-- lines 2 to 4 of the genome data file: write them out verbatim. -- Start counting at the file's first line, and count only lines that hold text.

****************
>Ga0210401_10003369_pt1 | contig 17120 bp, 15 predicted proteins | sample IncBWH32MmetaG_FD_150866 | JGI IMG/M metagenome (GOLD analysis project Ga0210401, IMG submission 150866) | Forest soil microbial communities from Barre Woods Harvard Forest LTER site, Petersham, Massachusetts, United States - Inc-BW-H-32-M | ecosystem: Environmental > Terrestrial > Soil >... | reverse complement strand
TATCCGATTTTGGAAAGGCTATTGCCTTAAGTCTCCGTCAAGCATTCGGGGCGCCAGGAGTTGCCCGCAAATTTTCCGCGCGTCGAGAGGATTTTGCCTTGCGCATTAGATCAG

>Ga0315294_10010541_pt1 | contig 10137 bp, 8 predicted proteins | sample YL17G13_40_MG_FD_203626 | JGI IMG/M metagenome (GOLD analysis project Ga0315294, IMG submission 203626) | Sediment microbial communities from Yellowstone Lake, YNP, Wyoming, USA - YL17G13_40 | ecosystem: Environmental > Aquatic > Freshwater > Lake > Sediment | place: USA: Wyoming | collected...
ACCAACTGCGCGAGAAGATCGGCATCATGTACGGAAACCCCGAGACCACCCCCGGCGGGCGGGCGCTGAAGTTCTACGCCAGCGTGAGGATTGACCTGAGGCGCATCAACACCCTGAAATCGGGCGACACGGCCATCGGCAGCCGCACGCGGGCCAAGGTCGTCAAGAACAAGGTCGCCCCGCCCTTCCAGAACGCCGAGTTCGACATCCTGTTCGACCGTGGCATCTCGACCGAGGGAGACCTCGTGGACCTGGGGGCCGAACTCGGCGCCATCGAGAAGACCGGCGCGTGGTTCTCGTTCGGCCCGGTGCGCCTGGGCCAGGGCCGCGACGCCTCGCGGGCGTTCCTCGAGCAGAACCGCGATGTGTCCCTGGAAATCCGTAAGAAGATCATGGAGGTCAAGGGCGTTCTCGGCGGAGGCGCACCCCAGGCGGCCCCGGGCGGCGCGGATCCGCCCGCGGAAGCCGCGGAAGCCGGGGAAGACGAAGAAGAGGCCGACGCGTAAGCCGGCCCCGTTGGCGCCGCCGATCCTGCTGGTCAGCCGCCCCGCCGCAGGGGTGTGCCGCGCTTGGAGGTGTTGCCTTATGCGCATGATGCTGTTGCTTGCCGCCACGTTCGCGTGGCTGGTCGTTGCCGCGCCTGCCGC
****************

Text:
TATCCGATTTTGGAAAGGCTATTGCCTTAAGTCTCCGTCAAGCATTCGGGGCGCCAGGAGTTGCCCGCAAATTTTCCGCGCGTCGAGAGGATTTTGCCTTGCGCATTAGATCAG

>Ga0315294_10010541_pt1 | contig 10137 bp, 8 predicted proteins | sample YL17G13_40_MG_FD_203626 | JGI IMG/M metagenome (GOLD analysis project Ga0315294, IMG submission 203626) | Sediment microbial communities from Yellowstone Lake, YNP, Wyoming, USA - YL17G13_40 | ecosystem: Environmental > Aquatic > Freshwater > Lake > Sediment | place: USA: Wyoming | collected...
ACCAACTGCGCGAGAAGATCGGCATCATGTACGGAAACCCCGAGACCACCCCCGGCGGGCGGGCGCTGAAGTTCTACGCCAGCGTGAGGATTGACCTGAGGCGCATCAACACCCTGAAATCGGGCGACACGGCCATCGGCAGCCGCACGCGGGCCAAGGTCGTCAAGAACAAGGTCGCCCCGCCCTTCCAGAACGCCGAGTTCGACATCCTGTTCGACCGTGGCATCTCGACCGAGGGAGACCTCGTGGACCTGGGGGCCGAACTCGGCGCCATCGAGAAGACCGGCGCGTGGTTCTCGTTCGGCCCGGTGCGCCTGGGCCAGGGCCGCGACGCCTCGCGGGCGTTCCTCGAGCAGAACCGCGATGTGTCCCTGGAAATCCGTAAGAAGATCATGGAGGTCAAGGGCGTTCTCGGCGGAGGCGCACCCCAGGCGGCCCCGGGCGGCGCGGATCCGCCCGCGGAAGCCGCGGAAGCCGGGGAAGACGAAGAAGAGGCCGACGCGTAAGCCGGCCCCGTTGGCGCCGCCGATCCTGCTGGTCAGCCGCCCCGCCGCAGGGGTGTGCCGCGCTTGGAGGTGTTGCCTTATGCGCATGATGCTGTTGCTTGCCGCCACGTTCGCGTGGCTGGTCGTTGCCGCGCCTGCCGC